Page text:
New Zealand Election Odds Tip Labour Defeat Following Ardern Resignation
Betting sites have flipped their odds on who will win the New Zealand election in the wake of prime minister Jacinda Ardern’s resignation.
Ardern stepped down from the top job this January after more than six years in office, having led Labour first in a coalition government and then - since 2020 - with an outright majority.
New Zealanders head to the voting booths in October 2023 to elect a new parliament, and opinion polling has had Labour and the centre-right National party neck-and-neck for much of the past six months.
But Ardern’s decision to step away from frontline politics has caused a ripple in the betting odds that wasn’t foreseen by bookmakers.
Indeed, so much has the change been that the New Zealand National Party - led by Christopher Luxon - are now primed to beat new PM Chris Hipkins and win the next election.
New Zealand Election Odds
Political betting sites aren’t shy on swiftly changing their odds when big decisions are made. And Ardern’s resignation is the perfect example of how fast the bookies can act.
Ardern cited burnout as the driver behind her choice to quit, saying she couldn’t find the energy to continue in the role. “I would be doing a disservice to New Zealand to continue,” she said.
Hipkins has now replaced her and is handed the challenging task of shaping a government to the public’s approval just months out from an election.
And this is no easy task. Back in the middle of 2022 the bookies effectively had Labour and the National party level on who would win the New Zealand election.
However, the price flipped in National favour upon Ardern’s resignation and William Hill plunged their odds on a National victory this October from 4/5 (55.6% likelihood) to 1/4 (80%).
Meanwhile, Labour’s odds ballooned to 11/4 (26.7%). The flip exposed just how volatile politics betting can be when a party leader either quits or is deposed.
It marked a bigger shift in odds for an election than even Liz Truss’ resignation as UK prime minister, which rumbled the British betting markets.
But the odds flip hasn’t been fully reflected in the polls. In fact, public opinion is backing Labour more now than in early January during Ardern’s final days.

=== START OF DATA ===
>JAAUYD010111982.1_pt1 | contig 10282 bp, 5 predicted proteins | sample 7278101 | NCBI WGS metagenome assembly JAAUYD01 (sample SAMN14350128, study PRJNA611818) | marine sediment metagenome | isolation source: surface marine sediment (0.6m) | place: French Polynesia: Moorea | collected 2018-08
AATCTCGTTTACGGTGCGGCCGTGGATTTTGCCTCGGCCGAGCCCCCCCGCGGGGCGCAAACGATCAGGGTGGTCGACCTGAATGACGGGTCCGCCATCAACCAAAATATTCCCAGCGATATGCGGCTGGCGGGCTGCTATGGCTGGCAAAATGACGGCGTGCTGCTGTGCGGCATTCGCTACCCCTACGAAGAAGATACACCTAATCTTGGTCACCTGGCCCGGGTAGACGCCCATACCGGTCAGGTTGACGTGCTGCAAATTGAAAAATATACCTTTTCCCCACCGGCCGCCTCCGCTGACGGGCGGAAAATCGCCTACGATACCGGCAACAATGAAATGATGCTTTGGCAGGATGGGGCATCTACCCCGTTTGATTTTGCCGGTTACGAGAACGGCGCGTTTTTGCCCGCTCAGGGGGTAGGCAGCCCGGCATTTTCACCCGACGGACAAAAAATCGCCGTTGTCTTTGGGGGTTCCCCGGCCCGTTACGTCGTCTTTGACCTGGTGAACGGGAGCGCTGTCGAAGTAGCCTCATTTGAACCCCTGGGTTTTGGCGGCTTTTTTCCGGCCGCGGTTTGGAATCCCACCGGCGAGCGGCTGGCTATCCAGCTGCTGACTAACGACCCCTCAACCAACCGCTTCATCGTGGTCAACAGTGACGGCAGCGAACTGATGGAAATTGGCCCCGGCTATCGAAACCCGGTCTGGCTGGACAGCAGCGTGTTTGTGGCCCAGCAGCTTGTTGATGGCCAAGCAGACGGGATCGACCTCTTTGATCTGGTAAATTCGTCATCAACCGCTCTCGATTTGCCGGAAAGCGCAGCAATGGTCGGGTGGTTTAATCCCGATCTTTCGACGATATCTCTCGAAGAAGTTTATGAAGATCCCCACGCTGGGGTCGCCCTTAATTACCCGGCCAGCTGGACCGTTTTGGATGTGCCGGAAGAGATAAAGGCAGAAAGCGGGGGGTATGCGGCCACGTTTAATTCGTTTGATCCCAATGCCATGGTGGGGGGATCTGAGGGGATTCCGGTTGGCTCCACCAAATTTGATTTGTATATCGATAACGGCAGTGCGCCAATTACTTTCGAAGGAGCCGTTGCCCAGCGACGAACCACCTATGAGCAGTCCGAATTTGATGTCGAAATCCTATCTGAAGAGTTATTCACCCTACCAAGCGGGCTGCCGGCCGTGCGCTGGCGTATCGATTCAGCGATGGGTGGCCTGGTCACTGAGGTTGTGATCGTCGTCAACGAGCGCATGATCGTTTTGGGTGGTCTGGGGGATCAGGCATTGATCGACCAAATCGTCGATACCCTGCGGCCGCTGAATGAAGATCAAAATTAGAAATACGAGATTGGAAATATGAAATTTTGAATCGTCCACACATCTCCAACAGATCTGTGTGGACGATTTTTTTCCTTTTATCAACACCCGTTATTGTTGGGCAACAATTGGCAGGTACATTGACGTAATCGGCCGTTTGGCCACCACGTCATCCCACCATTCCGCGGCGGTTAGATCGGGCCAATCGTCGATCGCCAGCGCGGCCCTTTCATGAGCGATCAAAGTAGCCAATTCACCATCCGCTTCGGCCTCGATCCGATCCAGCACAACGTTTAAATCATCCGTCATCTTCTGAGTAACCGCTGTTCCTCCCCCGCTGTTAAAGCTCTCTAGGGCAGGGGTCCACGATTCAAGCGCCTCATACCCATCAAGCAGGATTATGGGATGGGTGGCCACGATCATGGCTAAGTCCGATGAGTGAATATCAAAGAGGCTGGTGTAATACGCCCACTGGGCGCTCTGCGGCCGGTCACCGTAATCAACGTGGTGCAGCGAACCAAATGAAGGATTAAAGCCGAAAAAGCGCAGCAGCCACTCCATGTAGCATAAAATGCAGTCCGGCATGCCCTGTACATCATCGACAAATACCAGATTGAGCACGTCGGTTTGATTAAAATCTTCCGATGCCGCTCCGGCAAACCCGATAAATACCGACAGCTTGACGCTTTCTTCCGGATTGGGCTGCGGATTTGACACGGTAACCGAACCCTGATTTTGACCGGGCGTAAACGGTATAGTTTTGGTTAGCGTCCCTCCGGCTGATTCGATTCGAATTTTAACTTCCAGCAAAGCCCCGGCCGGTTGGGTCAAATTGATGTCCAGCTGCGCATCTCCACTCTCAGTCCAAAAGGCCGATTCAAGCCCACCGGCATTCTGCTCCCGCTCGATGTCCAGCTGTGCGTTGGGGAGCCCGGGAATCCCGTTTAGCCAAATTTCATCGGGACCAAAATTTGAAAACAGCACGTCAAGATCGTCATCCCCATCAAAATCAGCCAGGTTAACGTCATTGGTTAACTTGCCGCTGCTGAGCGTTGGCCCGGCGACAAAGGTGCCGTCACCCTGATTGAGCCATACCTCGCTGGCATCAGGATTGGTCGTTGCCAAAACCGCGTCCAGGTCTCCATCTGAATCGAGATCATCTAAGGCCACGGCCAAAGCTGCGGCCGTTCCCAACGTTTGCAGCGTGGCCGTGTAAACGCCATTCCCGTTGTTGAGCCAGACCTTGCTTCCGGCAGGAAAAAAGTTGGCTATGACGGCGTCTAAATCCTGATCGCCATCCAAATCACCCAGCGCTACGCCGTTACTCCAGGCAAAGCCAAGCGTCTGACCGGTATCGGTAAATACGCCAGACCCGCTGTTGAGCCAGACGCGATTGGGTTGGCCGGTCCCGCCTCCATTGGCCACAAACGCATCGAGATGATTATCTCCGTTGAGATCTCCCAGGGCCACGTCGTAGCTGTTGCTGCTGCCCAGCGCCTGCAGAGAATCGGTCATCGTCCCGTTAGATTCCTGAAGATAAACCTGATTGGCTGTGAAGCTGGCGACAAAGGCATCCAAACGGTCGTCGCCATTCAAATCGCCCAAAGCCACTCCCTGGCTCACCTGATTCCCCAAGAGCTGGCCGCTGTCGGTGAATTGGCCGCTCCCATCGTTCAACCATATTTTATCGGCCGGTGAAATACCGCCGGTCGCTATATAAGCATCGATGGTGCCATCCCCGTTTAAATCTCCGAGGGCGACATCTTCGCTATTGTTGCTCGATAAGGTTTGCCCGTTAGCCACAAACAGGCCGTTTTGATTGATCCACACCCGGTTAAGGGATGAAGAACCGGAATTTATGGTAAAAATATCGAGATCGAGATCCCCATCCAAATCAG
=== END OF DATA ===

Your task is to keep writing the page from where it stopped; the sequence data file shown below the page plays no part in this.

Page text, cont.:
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Boost For Hipkins
Polling data from 1 News/Kantar at the end of January revealed a seven-point boost for Labour.
The government is now leading the Nationals by 38-37. Perhaps it was a good idea for Ardern to leave when she did?
Indeed, the bookies are also cottoning on and recent polling data has seen odds setters tighten up again.
Not enough to deny the Nationals a predicted advantage, but certainly a nudge back towards Labour.
Right now, the Nats are priced at 2/5 with betting apps to win the 2023 New Zealand election - odds that reflect a 71.4% likelihood. As for Labour, they now have a 36.4% chance of retaining power (7/4).
The recent polling boost for Hipkins is of course good news for Labour. Voters trust the new PM more than National leader Luxon, and are open-minded to what the new government will bring.
Deliver a successful reshuffle and Hipkins’ odds will greatly improve come August. But Luxon and his National party still have plenty of momentum.
The conservative leader has been vocal about the cost of living, appealing to the centre ground that is feeling the pinch of rising prices.
“What's the most important thing that we can do?” Luxon said. “That's control costs, don't pass costs on, remove those bottlenecks, control spending, single mandate, and tax relief.”
He is also keen to row back on a number of Ardern’s policies.
Right now, Luxon is popular enough to be a viable candidate for office. Hipkins hasn’t yet had time to prove to voters what he’s about.
Cue months of political wrangling as both main parties vie for the centre ground of an election that will set New Zealand’s course for the next decade.
How New Zealand Election Works
The 2023 New Zealand election will take place on 14 October and is currently considered too close to accurately call.
Voters will vote for all 120 members of the New Zealand House of Representatives. A party needs 61 seats to form a majority.
In 2020, Labour successfully secured a majority of 64 seats under the mixed-member proportional (MMP) voting system. The party is not expected to fare so well this time around.
Seventy-two of the MPs are elected directly, while the rest are assigned based on MP lists which are shared out once the votes for all parties have been tallied.
This will be the 53rd parliament of New Zealand and it is likely to fall down left/right divisions once again.
Labour and the Greens could well form a coalition to try and block out National, while ACT and the Māori Party are expected to gain some seats.
Bookies will pay out on which party ends up in government - although some may stipulate whether the result requires a majority in order for the wager to be fulfilled.
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